"Lost to the 'Lost Boys' chapter of your life," is a subsequent lyric from this mournful tune referencing the cherished children's classic, Peter Pan by J. M. Barrie, another one that TS has sung about before. Here the message seems to be, I've had to grow up while you clung to childhood. Who is Taylor's Peter?  

11. "Then she runs like it's a race / Behind her back, her best mates laughed / And they nicknamed her 'The Bolter'"

Song: The Bolter

Swift likes to write songs about real-life women from history who behaved in ways that society didn't sanction. This one is likely about Lady Myra Idina Sackville, an English aristocrat who scandalized the upper class society in the early 1900s with her wild ways and many marriages. She was also the inspiration for the character nicknamed "The Bolter" in Nancy Mitford's novels, The Pursuit of Love and Love in a Cold Climate.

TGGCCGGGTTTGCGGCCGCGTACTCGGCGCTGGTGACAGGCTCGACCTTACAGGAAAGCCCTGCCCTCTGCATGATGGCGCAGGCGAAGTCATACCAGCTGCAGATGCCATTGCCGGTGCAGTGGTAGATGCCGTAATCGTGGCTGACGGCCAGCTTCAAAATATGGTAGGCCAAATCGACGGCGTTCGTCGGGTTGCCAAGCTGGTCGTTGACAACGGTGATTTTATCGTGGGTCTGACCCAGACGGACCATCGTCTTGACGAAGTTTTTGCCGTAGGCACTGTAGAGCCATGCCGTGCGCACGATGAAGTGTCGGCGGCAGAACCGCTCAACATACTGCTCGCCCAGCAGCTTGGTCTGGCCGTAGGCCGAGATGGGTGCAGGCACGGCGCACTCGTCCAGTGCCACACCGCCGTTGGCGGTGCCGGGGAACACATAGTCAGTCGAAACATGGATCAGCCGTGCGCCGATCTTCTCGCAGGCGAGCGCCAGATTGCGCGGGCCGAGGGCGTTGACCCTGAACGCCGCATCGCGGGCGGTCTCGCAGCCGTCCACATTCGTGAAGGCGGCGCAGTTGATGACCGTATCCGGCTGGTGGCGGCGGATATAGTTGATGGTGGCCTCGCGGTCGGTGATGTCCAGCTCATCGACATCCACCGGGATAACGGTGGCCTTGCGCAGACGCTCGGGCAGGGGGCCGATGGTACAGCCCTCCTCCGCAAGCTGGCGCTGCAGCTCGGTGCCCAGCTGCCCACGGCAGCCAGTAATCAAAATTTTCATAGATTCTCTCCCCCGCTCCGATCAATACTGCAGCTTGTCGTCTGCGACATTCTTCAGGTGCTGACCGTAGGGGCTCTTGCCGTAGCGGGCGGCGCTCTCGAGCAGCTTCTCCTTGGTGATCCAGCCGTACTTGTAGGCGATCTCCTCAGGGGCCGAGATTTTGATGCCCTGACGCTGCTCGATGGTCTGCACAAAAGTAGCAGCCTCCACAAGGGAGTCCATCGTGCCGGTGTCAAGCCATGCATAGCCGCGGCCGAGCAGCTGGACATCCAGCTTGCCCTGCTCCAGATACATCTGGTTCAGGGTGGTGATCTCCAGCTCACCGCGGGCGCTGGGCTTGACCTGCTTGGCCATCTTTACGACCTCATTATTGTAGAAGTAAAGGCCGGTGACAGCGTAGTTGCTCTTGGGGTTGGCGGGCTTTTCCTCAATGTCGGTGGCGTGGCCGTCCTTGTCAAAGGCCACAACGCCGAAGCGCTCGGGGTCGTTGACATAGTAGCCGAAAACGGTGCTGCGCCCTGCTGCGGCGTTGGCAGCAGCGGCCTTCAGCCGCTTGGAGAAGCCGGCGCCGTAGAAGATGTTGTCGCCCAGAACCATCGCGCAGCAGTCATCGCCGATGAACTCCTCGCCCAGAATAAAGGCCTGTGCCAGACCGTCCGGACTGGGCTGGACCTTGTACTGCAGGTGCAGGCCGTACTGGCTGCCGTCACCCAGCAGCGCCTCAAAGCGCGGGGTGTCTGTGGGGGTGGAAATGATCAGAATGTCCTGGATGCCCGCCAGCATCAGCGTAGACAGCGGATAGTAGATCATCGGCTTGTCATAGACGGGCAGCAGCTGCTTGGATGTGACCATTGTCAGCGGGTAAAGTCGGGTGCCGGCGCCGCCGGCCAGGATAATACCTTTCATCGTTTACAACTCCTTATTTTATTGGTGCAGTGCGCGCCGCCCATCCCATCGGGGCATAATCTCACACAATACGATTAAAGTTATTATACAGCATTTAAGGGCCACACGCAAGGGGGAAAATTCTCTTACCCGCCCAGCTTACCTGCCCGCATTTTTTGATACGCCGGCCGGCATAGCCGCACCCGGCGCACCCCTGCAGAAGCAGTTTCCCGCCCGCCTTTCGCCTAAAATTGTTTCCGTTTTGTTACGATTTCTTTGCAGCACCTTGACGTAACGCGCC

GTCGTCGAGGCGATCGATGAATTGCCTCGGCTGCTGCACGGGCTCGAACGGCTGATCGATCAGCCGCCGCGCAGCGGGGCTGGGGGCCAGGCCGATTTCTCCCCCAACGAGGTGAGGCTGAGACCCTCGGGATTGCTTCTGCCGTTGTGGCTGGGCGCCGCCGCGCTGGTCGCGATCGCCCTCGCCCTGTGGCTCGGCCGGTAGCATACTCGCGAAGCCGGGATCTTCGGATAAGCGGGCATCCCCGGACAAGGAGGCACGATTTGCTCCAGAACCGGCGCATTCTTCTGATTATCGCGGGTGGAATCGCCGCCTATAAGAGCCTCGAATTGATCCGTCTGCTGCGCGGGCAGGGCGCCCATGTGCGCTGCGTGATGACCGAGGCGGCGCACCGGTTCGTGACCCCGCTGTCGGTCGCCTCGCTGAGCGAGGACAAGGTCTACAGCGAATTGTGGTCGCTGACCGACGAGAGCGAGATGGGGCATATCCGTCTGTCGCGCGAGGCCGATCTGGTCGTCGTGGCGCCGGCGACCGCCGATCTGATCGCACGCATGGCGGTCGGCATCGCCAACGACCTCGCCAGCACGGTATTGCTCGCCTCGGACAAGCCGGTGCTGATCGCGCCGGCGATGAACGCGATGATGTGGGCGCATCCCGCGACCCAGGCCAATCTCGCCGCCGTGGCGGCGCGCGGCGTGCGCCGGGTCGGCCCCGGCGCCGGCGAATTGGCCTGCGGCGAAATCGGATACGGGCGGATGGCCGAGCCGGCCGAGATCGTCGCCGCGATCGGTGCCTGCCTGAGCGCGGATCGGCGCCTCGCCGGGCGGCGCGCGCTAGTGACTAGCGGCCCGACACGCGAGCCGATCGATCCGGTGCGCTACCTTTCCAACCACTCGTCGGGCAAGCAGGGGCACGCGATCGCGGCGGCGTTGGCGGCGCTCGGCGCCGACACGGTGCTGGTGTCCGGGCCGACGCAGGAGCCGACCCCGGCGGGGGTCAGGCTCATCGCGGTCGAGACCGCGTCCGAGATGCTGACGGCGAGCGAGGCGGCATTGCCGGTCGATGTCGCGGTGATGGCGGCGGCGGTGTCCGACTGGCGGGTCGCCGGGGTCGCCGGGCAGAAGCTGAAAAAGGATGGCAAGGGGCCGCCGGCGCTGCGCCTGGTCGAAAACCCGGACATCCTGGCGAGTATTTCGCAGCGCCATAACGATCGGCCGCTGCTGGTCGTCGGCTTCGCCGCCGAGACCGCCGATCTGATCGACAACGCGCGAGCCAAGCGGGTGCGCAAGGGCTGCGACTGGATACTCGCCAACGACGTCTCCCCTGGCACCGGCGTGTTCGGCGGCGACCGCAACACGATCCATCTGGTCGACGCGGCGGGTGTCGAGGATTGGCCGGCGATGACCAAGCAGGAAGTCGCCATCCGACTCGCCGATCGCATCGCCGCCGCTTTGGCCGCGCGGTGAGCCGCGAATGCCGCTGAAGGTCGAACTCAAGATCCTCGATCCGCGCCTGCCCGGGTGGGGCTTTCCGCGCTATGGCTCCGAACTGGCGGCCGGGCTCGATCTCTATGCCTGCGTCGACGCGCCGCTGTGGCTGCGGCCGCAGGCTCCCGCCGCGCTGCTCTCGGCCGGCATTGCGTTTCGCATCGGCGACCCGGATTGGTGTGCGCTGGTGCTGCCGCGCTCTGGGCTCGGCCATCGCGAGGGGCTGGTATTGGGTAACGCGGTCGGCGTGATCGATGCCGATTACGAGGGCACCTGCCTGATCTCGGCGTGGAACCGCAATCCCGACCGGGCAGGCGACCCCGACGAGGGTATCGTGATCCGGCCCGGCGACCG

12. "The professor said to write what you know"

Song: The Manuscript

This song is about the singer's relationship with an older man and references Louisa May Alcott's Little Women. It echoes the scene in which Jo March's older man, Professor Bhaer, tells her to "write what she knows."

In conclusion, here's an excerpt from the note TS posted with the release of the album:

This writer is of the firm belief that our tears become holy in the form of ink on a page. Once we have spoken our saddest story, we can be free of it.
And then all that’s left behind is the tortured poetry.

We've had so much fun taking this deep dive into the literary references on Tay Tay's new album. Let us know if you notice anything we've missed.

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Read more by Ashly Moore Sheldon